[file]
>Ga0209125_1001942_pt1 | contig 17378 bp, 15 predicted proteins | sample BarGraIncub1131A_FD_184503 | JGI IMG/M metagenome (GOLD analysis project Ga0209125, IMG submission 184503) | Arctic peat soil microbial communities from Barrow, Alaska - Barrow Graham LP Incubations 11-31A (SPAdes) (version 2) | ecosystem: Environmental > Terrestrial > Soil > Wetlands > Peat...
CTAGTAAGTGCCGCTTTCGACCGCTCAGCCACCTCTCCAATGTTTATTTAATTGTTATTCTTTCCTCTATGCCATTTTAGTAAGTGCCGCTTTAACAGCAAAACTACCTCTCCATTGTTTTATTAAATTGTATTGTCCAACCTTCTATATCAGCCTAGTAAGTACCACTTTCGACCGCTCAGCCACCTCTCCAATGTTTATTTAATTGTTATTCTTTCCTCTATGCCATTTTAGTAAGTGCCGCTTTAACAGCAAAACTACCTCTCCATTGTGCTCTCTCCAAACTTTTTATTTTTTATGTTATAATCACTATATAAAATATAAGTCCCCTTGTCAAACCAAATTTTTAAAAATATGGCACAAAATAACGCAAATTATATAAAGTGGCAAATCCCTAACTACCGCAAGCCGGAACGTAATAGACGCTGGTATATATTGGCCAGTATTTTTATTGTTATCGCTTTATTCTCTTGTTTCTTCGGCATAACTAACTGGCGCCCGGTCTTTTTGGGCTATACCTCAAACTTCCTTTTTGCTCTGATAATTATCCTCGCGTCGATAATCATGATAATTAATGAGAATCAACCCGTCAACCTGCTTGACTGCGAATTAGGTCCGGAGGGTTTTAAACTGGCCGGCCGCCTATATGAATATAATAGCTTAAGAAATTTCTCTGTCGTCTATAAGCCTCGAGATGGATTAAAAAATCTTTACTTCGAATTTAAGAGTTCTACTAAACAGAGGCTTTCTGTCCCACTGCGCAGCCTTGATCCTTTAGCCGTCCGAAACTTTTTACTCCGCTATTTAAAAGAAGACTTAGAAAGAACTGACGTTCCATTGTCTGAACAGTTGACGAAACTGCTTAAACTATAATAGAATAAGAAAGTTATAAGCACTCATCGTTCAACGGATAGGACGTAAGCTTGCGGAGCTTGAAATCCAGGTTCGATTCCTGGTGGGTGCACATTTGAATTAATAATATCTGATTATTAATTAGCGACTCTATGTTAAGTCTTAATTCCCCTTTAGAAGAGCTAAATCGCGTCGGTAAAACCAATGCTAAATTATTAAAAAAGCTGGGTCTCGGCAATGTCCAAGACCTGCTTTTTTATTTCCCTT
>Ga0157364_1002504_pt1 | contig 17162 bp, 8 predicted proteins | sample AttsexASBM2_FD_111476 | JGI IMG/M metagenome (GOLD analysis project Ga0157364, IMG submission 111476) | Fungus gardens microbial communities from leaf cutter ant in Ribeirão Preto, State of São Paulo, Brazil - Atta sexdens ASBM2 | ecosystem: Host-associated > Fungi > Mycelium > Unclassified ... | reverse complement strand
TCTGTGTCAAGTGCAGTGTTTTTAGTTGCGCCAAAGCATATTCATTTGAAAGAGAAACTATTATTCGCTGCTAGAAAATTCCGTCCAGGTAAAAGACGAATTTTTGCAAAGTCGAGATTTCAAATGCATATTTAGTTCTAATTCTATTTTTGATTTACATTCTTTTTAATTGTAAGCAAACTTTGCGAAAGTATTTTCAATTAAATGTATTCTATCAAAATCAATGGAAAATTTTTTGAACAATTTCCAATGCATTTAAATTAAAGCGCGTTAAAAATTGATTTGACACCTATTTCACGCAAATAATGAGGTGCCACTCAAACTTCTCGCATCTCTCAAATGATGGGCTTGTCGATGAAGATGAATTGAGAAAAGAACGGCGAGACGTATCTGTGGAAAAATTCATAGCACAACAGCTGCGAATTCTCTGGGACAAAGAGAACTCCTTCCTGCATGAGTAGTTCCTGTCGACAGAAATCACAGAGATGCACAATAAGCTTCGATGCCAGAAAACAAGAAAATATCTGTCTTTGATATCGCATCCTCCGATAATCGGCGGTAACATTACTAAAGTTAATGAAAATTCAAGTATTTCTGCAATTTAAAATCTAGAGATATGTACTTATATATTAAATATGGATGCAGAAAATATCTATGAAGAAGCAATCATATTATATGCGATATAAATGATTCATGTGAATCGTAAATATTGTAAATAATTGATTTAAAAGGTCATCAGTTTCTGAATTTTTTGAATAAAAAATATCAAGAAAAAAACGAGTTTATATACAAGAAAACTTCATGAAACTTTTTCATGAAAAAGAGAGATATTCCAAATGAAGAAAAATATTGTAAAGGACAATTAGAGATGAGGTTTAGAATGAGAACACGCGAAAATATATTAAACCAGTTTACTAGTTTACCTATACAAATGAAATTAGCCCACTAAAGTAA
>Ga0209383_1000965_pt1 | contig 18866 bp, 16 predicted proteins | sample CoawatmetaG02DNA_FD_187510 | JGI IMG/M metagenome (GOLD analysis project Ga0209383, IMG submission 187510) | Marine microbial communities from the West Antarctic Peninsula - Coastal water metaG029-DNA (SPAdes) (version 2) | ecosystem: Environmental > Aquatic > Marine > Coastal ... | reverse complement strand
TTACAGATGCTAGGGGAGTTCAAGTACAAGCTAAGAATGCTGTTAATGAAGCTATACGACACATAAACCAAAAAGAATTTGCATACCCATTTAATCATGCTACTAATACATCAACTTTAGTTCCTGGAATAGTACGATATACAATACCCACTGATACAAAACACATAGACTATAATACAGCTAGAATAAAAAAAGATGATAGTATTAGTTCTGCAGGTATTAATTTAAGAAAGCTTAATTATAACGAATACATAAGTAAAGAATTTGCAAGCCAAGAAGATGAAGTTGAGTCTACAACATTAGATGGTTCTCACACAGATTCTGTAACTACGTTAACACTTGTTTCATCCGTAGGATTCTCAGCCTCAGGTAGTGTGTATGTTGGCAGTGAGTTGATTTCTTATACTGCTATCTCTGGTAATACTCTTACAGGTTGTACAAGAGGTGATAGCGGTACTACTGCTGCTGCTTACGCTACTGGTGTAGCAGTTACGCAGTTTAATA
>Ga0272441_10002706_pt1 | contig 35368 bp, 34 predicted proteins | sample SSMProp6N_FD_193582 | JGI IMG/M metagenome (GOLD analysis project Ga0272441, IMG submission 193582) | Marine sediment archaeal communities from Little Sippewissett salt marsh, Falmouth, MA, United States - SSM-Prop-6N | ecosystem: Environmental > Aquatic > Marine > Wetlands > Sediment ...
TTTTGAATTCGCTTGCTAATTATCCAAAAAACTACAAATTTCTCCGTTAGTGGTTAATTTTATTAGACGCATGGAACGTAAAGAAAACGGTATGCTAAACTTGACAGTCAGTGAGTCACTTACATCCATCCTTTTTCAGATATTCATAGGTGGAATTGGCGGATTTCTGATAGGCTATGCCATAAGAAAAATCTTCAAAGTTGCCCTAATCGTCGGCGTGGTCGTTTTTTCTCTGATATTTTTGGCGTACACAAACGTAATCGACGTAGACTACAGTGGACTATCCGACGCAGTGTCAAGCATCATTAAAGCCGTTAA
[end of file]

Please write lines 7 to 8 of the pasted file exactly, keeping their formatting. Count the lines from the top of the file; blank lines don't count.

>Ga0272441_10002706_pt1 | contig 35368 bp, 34 predicted proteins | sample SSMProp6N_FD_193582 | JGI IMG/M metagenome (GOLD analysis project Ga0272441, IMG submission 193582) | Marine sediment archaeal communities from Little Sippewissett salt marsh, Falmouth, MA, United States - SSM-Prop-6N | ecosystem: Environmental > Aquatic > Marine > Wetlands > Sediment ...
TTTTGAATTCGCTTGCTAATTATCCAAAAAACTACAAATTTCTCCGTTAGTGGTTAATTTTATTAGACGCATGGAACGTAAAGAAAACGGTATGCTAAACTTGACAGTCAGTGAGTCACTTACATCCATCCTTTTTCAGATATTCATAGGTGGAATTGGCGGATTTCTGATAGGCTATGCCATAAGAAAAATCTTCAAAGTTGCCCTAATCGTCGGCGTGGTCGTTTTTTCTCTGATATTTTTGGCGTACACAAACGTAATCGACGTAGACTACAGTGGACTATCCGACGCAGTGTCAAGCATCATTAAAGCCGTTAA